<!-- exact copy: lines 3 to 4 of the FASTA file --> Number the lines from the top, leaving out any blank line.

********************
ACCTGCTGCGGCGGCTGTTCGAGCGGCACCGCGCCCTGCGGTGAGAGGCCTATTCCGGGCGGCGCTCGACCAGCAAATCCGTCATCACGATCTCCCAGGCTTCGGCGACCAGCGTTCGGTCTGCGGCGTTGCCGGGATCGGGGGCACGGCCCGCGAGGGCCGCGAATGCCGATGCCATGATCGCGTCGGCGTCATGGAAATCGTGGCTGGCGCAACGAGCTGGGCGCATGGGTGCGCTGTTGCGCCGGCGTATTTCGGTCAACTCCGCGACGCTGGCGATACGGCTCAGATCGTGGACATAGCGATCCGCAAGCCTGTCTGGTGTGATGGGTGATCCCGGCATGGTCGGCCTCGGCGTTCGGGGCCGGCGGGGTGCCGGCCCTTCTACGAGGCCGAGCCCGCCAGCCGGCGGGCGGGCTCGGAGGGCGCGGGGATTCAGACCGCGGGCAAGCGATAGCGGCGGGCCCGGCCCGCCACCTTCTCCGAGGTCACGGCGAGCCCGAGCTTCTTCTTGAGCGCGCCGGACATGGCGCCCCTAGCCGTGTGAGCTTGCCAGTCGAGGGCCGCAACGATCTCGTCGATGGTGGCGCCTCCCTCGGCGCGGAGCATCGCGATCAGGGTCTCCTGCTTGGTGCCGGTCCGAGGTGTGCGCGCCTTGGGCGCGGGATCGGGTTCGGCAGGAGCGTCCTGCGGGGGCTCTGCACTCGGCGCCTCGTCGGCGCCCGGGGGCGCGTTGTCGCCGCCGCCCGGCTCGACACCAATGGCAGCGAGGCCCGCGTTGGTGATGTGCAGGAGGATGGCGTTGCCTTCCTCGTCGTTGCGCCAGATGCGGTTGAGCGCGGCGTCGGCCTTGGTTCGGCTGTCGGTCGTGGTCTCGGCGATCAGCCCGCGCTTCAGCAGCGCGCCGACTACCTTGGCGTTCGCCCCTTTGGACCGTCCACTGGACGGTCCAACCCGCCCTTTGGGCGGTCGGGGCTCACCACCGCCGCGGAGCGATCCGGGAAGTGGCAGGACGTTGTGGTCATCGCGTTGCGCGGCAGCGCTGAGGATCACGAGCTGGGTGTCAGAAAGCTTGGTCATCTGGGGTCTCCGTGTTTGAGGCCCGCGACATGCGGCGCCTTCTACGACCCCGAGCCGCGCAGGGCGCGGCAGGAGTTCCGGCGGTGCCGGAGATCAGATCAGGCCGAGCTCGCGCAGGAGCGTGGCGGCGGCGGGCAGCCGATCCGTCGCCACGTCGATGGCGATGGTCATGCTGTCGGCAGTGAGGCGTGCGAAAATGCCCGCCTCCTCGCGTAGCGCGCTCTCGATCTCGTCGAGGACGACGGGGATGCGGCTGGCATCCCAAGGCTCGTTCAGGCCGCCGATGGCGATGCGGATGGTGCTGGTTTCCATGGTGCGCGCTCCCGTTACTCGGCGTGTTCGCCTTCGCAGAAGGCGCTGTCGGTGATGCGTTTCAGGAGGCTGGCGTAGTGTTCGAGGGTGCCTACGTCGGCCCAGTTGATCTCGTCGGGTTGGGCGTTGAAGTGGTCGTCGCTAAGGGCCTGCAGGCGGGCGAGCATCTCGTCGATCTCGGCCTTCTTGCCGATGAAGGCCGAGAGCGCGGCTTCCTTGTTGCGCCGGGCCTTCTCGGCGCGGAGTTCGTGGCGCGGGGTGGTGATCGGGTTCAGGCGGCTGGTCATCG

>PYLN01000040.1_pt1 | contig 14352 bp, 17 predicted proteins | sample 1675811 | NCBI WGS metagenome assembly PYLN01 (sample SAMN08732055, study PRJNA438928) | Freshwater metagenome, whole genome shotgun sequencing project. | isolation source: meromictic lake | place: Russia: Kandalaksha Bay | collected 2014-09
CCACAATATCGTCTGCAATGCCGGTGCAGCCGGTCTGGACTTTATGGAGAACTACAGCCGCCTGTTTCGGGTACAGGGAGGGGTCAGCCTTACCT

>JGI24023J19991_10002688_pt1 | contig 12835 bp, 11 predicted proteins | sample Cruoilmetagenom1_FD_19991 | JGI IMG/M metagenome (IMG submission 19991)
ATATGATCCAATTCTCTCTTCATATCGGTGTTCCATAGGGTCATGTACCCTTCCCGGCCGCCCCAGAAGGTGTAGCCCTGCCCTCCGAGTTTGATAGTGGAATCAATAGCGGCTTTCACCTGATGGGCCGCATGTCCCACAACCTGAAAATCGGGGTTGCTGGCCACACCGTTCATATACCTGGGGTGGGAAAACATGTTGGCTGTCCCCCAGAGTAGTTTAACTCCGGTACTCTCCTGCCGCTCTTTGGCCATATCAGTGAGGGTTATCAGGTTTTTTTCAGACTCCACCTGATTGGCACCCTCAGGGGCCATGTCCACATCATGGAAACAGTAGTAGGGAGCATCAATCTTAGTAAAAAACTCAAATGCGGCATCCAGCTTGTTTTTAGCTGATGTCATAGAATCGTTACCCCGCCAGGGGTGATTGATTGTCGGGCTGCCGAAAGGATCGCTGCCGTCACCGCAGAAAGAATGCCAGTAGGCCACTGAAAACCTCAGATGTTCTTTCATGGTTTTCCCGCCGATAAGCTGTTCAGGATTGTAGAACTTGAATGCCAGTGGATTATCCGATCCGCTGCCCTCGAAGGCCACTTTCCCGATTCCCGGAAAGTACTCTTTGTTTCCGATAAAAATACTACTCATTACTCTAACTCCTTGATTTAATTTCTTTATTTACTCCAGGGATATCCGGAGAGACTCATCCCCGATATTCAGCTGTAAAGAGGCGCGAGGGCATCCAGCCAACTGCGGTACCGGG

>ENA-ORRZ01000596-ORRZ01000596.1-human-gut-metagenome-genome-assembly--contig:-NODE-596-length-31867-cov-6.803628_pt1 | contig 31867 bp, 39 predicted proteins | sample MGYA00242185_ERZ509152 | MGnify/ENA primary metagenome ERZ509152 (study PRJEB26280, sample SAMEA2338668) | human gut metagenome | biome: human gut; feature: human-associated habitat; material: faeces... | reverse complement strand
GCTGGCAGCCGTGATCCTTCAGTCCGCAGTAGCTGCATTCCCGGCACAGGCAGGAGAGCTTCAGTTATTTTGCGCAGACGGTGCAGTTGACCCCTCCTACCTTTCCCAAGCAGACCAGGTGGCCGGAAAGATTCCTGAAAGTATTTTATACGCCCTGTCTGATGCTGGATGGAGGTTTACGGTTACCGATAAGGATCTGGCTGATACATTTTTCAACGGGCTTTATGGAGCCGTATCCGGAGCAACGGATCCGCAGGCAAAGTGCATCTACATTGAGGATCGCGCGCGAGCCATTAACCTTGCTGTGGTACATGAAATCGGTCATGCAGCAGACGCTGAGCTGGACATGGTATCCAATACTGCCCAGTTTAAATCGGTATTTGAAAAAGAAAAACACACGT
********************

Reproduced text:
CCACAATATCGTCTGCAATGCCGGTGCAGCCGGTCTGGACTTTATGGAGAACTACAGCCGCCTGTTTCGGGTACAGGGAGGGGTCAGCCTTACCT

>JGI24023J19991_10002688_pt1 | contig 12835 bp, 11 predicted proteins | sample Cruoilmetagenom1_FD_19991 | JGI IMG/M metagenome (IMG submission 19991)